NAIROBI, Kenya (AP) — The latest on President Barack Obama's visit to Kenya (all times local):
The "birther" jokes won't go away, partly because the target won't stop telling them.
Obama says he suspects that some of his critics back home, particularly those who don't believe he's American, think he's in Kenya "to look for my birth certificate."
Well, "that is not the case," he joked at a state dinner in his honor hosted by President Uhuru Kenyatta and his wife, Margaret.
Obama also joked that the occasion amounted to a "somewhat unusual Obama family reunion" because siblings, aunts, uncles and a grandmother from his father's side of the family attended.
His late father was born in Kenya. Obama was born in Hawaii. He released a copy of his birth certificate several years ago but that hasn't quieted the doubters.
Obama is on his first visit to Kenya as president.
President Barack Obama says the U.S. and Kenya are working to launch direct flights between the countries.
Obama says eliminating multiple legs of travel to get from one place to the other would be a boon for business and tourism.
Kenya's $1 billion tourism industry has suffered in the wake of mass assaults carried out in recent years by the al-Shabab extremist group, which is based across the border in Somalia.
Obama says the U.S. Transportation and Homeland Security departments are working with Kenyan officials on the protocols and security issues that must be settled before direct flights can begin.
He declined to say how soon that might happen, but said progress is being made.
President Barack Obama is warning that corruption may be the biggest impediment to Kenya's growth and opportunities in the future.
Obama is speaking in a joint news conference in Nairobi with Kenyan President Uhuru Kenyatta. He says he believes Kenyatta is serious about going after corruption.
Obama says it's a basic issue of math for international businesses that are concerned about their profit margins. He says companies will be concerned about doing business in Kenya if 5 percent or 10 percent of the cost of investing is being diverted due to corruption.
Obama says the U.S. has seen "all kinds of corruption" in the past. But he says the U.S. over time has showed that when people decide it's a priority to stop it, corruption can be stopped.
He says it's critical to go after corruption at the highest level of government and not just at lower levels.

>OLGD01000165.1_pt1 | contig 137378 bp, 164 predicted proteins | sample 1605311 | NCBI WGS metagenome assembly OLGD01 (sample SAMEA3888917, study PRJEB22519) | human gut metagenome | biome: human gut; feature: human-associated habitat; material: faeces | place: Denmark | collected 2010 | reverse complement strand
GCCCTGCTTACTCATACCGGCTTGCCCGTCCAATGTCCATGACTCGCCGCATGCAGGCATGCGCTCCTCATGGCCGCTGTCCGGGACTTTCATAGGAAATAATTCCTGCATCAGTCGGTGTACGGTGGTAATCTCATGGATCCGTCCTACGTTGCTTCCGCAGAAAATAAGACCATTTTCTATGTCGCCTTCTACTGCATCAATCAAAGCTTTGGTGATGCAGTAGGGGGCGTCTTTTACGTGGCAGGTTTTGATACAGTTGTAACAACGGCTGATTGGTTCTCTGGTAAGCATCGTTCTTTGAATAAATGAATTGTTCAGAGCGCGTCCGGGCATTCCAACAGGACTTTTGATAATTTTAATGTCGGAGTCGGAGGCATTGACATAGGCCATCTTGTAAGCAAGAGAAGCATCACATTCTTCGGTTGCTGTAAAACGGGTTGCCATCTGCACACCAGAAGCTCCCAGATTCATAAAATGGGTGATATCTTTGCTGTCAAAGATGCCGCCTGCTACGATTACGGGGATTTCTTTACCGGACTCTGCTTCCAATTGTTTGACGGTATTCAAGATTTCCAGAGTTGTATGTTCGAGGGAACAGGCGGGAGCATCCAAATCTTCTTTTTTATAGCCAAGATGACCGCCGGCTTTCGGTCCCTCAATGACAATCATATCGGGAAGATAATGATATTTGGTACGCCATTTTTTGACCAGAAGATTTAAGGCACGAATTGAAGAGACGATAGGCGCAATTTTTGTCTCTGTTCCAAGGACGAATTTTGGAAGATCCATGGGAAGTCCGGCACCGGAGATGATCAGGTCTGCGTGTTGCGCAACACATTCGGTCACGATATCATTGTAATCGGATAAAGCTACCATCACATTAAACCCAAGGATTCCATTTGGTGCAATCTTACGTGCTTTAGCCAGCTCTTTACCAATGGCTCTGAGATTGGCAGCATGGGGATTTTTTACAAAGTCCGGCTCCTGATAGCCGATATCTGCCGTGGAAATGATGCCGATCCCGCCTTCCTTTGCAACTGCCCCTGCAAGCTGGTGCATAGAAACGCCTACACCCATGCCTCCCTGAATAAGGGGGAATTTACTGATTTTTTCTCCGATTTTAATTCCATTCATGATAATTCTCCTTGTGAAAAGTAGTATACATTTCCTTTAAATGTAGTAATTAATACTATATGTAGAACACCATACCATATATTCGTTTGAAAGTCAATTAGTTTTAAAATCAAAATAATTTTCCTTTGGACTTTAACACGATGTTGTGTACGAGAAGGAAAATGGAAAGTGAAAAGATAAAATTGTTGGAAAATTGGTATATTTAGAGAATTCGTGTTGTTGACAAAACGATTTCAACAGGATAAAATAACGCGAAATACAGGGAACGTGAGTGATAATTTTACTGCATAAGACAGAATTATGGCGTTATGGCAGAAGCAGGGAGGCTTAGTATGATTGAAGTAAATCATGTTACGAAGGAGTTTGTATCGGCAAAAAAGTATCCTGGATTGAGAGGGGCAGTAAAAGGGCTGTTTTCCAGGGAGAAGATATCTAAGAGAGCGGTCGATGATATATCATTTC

Kenyan President Uhuru Kenyatta says gay rights are a "nonissue" in Kenya and that the issue is not a priority.
Kenyatta was asked about gay rights during a joint news conference with President Barack Obama in Nairobi. Obama voiced strong support for gay rights in Africa.
But Kenyatta says while the U.S. and Kenya agree on a lot, there are some things that cultures or societies just don't accept.
Gay sex is a crime in Kenya punishable by up to 14 years in prison.
Kenyatta says it's very difficult to impose beliefs on people that they don't accept. He says his government wants to focus elsewhere.
Kenyatta says after Kenya deals with other, more pressing issues such as terrorism, it can begin to look at new issues. But he says for the moment, gay rights isn't at the forefront for Kenyans.
President Barack Obama is likening gay rights in Africa to rights for African-Americans in the United States.
Obama says he is "unequivocal" on the issue of gay rights and discrimination. He says it is wrong for law-abiding citizens to be treated differently under the law because of who they love.
Obama says he's been consistent in pressing the issue when he meets with African leaders.
The president says he knows that some people have different religious or cultural beliefs. But he says governments don't need to weigh in on religious doctrine. He says governments simply have to treat everyone the same.
Obama says as an African-American, he's "painfully aware" of what happens when a government treats some people differently. He says, "Those habits can spread."
Obama was asked about gay rights in Kenya at a joint news conference with Kenyan President Uhuru Kenyatta. Kenya criminalizes gay sexual relations and prominent politicians had warned Obama not to bring up gay rights during his visit to the country.
President Barack Obama says terrorist organizations like al-Shabab are still able to harm civilians despite progress by the U.S. and others in weakening their networks.
Obama is speaking in a joint news conference in Nairobi, Kenya, with Kenyan President Uhuru Kenyatta. He says the world has decreased the group's control in Somalia and undercut its operations in East Africa. But he says that doesn't mean the problem is solved.
He says groups that are willing to target civilians and are prepared to die can still inflict damage. He's calling for more intelligence-sharing between Kenya and the U.S. to identify and prevent threats.
Obama is also drawing a connection between good governance and security. He says he told Kenyatta that U.S. experience teaches that rule of law and embracing civil groups is even more important amid security threats like al-Shabab.
Obama also says that the situation in South Sudan is "dire" and that the recent elections in Burundi weren't credible.
President Barack Obama says his administration will propose a federal rule banning the sale of almost all ivory across state lines.
Obama is speaking in a joint news conference in Nairobi, Kenya, with Kenyan President Uhuru Kenyatta.
He says the proposed rule is part of a U.S. effort to fight poaching in Africa. An estimated 100,000 elephants were killed for their ivory between 2010 and 2012.
The proposed U.S. Fish and Wildlife regulation would prohibit the sale across state lines of ivory from African elephants and further restrict commercial exports. But it provides limited exceptions for interstate sales, namely pre-existing musical instruments, furniture pieces and firearms that contain less than 200 grams of ivory.